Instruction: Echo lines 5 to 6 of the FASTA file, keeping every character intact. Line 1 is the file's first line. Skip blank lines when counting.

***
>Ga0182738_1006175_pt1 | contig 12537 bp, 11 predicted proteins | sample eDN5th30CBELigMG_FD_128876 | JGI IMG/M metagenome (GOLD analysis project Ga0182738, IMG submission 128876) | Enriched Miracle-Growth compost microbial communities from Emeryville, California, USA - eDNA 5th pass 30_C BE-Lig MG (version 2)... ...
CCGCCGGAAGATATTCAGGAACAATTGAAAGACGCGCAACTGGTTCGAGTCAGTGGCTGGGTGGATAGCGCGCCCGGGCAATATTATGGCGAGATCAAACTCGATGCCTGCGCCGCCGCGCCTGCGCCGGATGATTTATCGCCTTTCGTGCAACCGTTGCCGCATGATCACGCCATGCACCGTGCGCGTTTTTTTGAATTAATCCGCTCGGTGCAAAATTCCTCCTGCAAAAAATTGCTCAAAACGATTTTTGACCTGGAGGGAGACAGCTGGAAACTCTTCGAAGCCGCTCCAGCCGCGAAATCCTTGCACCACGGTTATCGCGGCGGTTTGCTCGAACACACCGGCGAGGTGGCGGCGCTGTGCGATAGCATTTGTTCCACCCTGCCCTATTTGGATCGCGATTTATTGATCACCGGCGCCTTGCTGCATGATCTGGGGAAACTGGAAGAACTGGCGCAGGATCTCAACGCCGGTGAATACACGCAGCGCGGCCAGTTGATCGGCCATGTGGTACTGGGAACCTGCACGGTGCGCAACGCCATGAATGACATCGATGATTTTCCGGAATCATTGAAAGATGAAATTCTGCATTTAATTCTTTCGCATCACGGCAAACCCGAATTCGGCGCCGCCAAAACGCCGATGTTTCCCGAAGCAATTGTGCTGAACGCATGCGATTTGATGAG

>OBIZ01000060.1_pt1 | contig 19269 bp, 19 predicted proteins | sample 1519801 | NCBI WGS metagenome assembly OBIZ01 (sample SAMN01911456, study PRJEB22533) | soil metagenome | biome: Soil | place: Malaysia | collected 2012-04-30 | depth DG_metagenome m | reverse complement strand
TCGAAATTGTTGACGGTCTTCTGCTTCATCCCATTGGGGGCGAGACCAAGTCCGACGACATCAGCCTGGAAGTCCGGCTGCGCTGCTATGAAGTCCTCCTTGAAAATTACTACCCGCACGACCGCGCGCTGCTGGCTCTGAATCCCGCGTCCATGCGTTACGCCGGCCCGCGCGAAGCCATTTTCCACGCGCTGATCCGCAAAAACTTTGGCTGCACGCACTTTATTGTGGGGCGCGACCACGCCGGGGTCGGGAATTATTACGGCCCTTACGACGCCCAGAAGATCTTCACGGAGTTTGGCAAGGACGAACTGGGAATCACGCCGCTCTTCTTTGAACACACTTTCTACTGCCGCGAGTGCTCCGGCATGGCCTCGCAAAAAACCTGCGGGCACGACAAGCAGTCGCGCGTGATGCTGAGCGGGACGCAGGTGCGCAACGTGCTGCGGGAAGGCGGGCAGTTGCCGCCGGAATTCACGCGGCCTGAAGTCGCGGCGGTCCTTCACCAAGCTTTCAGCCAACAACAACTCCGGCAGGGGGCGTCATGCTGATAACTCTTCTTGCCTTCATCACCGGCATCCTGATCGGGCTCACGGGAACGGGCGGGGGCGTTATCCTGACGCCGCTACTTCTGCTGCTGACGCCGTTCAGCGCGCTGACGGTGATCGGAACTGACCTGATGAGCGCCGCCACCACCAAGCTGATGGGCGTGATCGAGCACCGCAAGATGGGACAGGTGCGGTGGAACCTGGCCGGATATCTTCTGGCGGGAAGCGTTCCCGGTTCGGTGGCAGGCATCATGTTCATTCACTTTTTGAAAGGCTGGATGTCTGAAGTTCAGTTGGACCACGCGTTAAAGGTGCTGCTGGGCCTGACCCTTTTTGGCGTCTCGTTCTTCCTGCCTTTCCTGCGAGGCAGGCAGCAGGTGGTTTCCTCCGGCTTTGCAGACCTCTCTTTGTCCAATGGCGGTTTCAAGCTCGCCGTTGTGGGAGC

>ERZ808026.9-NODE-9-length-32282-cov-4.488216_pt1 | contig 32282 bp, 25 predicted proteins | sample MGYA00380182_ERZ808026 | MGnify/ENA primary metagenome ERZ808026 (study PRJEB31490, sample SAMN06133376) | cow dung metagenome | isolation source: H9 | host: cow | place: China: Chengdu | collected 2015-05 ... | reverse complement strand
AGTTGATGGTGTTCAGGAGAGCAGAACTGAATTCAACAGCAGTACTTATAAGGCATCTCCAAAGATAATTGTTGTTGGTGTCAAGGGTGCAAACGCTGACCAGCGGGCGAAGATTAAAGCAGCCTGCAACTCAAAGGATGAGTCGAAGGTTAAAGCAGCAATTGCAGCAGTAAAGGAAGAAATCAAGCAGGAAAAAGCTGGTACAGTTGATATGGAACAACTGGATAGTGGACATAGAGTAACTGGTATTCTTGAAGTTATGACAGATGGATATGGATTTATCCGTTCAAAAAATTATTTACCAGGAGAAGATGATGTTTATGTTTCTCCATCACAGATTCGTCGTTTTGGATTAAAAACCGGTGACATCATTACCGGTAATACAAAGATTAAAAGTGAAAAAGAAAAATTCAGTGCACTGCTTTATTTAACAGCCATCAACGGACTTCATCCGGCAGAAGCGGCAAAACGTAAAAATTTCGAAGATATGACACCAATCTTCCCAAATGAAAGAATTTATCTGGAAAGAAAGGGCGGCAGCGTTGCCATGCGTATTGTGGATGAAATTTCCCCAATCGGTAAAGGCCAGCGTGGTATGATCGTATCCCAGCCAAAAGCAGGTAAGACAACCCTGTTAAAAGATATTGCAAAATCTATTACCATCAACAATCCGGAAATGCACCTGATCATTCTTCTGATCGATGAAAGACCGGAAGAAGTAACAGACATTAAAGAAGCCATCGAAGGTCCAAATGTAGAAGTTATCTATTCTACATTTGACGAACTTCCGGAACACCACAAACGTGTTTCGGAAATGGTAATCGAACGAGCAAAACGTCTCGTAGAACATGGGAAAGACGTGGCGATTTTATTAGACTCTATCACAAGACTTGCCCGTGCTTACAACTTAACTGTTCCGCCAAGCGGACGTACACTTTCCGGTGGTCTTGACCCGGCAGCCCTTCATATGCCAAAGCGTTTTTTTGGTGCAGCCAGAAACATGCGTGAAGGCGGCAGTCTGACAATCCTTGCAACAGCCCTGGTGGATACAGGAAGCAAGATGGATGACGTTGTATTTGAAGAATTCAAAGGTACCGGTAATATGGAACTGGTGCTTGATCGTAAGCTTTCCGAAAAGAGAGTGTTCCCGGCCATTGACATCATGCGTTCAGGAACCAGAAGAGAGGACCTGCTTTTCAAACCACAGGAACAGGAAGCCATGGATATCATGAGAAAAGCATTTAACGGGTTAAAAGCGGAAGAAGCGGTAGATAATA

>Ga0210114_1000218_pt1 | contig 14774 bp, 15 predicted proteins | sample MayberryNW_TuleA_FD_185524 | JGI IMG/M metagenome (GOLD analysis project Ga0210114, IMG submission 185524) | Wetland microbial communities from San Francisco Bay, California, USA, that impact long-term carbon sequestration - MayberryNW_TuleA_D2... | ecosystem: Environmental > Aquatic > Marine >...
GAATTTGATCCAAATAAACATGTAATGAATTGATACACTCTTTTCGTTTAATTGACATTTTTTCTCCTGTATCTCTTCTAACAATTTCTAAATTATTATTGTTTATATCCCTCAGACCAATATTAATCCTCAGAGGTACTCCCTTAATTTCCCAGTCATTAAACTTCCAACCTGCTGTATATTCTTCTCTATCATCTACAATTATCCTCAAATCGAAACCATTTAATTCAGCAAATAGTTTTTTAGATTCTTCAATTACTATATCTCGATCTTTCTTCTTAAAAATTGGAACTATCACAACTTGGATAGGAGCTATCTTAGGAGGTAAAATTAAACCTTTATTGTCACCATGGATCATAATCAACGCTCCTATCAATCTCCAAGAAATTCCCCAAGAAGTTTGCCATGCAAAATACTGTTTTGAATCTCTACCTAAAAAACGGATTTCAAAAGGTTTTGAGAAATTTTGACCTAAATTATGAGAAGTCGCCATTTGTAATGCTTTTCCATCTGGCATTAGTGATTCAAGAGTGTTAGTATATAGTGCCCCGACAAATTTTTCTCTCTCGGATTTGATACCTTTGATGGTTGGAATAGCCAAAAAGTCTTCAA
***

>ERZ808026.9-NODE-9-length-32282-cov-4.488216_pt1 | contig 32282 bp, 25 predicted proteins | sample MGYA00380182_ERZ808026 | MGnify/ENA primary metagenome ERZ808026 (study PRJEB31490, sample SAMN06133376) | cow dung metagenome | isolation source: H9 | host: cow | place: China: Chengdu | collected 2015-05 ... | reverse complement strand
AGTTGATGGTGTTCAGGAGAGCAGAACTGAATTCAACAGCAGTACTTATAAGGCATCTCCAAAGATAATTGTTGTTGGTGTCAAGGGTGCAAACGCTGACCAGCGGGCGAAGATTAAAGCAGCCTGCAACTCAAAGGATGAGTCGAAGGTTAAAGCAGCAATTGCAGCAGTAAAGGAAGAAATCAAGCAGGAAAAAGCTGGTACAGTTGATATGGAACAACTGGATAGTGGACATAGAGTAACTGGTATTCTTGAAGTTATGACAGATGGATATGGATTTATCCGTTCAAAAAATTATTTACCAGGAGAAGATGATGTTTATGTTTCTCCATCACAGATTCGTCGTTTTGGATTAAAAACCGGTGACATCATTACCGGTAATACAAAGATTAAAAGTGAAAAAGAAAAATTCAGTGCACTGCTTTATTTAACAGCCATCAACGGACTTCATCCGGCAGAAGCGGCAAAACGTAAAAATTTCGAAGATATGACACCAATCTTCCCAAATGAAAGAATTTATCTGGAAAGAAAGGGCGGCAGCGTTGCCATGCGTATTGTGGATGAAATTTCCCCAATCGGTAAAGGCCAGCGTGGTATGATCGTATCCCAGCCAAAAGCAGGTAAGACAACCCTGTTAAAAGATATTGCAAAATCTATTACCATCAACAATCCGGAAATGCACCTGATCATTCTTCTGATCGATGAAAGACCGGAAGAAGTAACAGACATTAAAGAAGCCATCGAAGGTCCAAATGTAGAAGTTATCTATTCTACATTTGACGAACTTCCGGAACACCACAAACGTGTTTCGGAAATGGTAATCGAACGAGCAAAACGTCTCGTAGAACATGGGAAAGACGTGGCGATTTTATTAGACTCTATCACAAGACTTGCCCGTGCTTACAACTTAACTGTTCCGCCAAGCGGACGTACACTTTCCGGTGGTCTTGACCCGGCAGCCCTTCATATGCCAAAGCGTTTTTTTGGTGCAGCCAGAAACATGCGTGAAGGCGGCAGTCTGACAATCCTTGCAACAGCCCTGGTGGATACAGGAAGCAAGATGGATGACGTTGTATTTGAAGAATTCAAAGGTACCGGTAATATGGAACTGGTGCTTGATCGTAAGCTTTCCGAAAAGAGAGTGTTCCCGGCCATTGACATCATGCGTTCAGGAACCAGAAGAGAGGACCTGCTTTTCAAACCACAGGAACAGGAAGCCATGGATATCATGAGAAAAGCATTTAACGGGTTAAAAGCGGAAGAAGCGGTAGATAATA